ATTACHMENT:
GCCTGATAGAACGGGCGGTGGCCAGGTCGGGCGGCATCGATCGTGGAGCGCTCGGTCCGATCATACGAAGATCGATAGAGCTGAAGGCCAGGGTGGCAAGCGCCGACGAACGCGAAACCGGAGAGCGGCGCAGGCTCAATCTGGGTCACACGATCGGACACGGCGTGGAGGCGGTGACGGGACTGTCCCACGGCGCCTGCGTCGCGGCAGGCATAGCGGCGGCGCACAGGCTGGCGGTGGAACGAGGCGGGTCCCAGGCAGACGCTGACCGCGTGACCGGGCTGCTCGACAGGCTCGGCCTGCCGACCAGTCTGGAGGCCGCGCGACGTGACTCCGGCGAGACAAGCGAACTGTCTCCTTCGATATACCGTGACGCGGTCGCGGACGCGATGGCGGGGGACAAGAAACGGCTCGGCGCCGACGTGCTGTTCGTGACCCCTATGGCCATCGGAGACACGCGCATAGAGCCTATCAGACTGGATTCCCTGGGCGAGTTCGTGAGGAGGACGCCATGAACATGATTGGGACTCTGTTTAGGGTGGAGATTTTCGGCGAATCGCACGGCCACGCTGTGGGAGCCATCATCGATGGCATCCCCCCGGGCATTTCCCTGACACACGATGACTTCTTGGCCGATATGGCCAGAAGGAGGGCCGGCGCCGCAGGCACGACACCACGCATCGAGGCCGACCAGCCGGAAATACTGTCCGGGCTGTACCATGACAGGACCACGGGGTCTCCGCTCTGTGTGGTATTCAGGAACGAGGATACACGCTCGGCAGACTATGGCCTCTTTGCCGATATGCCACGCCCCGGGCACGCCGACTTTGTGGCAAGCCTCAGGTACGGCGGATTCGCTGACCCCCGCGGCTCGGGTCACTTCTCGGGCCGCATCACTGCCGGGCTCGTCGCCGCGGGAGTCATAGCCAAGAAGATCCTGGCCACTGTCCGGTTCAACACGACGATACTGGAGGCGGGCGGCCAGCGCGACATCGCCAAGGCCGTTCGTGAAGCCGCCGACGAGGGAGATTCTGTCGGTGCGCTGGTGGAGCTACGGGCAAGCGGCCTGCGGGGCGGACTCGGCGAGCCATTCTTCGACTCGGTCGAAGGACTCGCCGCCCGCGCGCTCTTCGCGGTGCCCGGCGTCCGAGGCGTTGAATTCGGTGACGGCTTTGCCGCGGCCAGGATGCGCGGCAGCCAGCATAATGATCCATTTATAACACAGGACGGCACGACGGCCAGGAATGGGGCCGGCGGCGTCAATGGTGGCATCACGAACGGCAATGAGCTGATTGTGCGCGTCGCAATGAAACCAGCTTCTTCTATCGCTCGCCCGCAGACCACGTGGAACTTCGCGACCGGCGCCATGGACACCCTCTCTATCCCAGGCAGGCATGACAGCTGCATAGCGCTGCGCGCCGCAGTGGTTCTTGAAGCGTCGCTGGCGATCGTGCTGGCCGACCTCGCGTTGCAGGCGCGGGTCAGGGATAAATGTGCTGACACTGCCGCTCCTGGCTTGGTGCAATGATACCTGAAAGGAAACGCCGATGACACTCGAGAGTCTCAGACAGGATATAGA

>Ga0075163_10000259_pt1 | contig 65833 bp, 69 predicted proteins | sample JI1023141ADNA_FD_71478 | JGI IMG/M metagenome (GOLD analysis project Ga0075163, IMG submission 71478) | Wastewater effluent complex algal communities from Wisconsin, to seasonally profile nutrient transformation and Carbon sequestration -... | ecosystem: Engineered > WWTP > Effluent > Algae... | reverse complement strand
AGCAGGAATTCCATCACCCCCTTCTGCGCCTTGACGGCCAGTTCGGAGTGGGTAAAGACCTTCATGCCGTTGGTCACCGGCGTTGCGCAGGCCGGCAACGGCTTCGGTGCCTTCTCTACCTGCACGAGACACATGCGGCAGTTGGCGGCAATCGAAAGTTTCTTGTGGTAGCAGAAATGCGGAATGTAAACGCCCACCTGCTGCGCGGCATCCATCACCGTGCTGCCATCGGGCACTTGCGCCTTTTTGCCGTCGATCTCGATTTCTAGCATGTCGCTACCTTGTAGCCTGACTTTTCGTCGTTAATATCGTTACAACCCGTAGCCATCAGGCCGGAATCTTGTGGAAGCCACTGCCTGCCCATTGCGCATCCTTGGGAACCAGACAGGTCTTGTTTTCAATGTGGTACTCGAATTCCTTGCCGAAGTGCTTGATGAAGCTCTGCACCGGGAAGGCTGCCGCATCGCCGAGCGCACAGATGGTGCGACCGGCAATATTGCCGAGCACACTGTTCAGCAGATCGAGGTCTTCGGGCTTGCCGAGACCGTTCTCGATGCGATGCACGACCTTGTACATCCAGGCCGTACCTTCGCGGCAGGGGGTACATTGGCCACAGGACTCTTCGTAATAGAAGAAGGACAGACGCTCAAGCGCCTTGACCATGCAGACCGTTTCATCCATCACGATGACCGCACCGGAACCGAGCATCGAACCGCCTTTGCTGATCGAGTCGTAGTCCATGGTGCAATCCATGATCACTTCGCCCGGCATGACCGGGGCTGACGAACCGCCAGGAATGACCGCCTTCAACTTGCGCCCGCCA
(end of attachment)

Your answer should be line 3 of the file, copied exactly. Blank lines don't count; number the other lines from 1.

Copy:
AGCAGGAATTCCATCACCCCCTTCTGCGCCTTGACGGCCAGTTCGGAGTGGGTAAAGACCTTCATGCCGTTGGTCACCGGCGTTGCGCAGGCCGGCAACGGCTTCGGTGCCTTCTCTACCTGCACGAGACACATGCGGCAGTTGGCGGCAATCGAAAGTTTCTTGTGGTAGCAGAAATGCGGAATGTAAACGCCCACCTGCTGCGCGGCATCCATCACCGTGCTGCCATCGGGCACTTGCGCCTTTTTGCCGTCGATCTCGATTTCTAGCATGTCGCTACCTTGTAGCCTGACTTTTCGTCGTTAATATCGTTACAACCCGTAGCCATCAGGCCGGAATCTTGTGGAAGCCACTGCCTGCCCATTGCGCATCCTTGGGAACCAGACAGGTCTTGTTTTCAATGTGGTACTCGAATTCCTTGCCGAAGTGCTTGATGAAGCTCTGCACCGGGAAGGCTGCCGCATCGCCGAGCGCACAGATGGTGCGACCGGCAATATTGCCGAGCACACTGTTCAGCAGATCGAGGTCTTCGGGCTTGCCGAGACCGTTCTCGATGCGATGCACGACCTTGTACATCCAGGCCGTACCTTCGCGGCAGGGGGTACATTGGCCACAGGACTCTTCGTAATAGAAGAAGGACAGACGCTCAAGCGCCTTGACCATGCAGACCGTTTCATCCATCACGATGACCGCACCGGAACCGAGCATCGAACCGCCTTTGCTGATCGAGTCGTAGTCCATGGTGCAATCCATGATCACTTCGCCCGGCATGACCGGGGCTGACGAACCGCCAGGAATGACCGCCTTCAACTTGCGCCCGCCA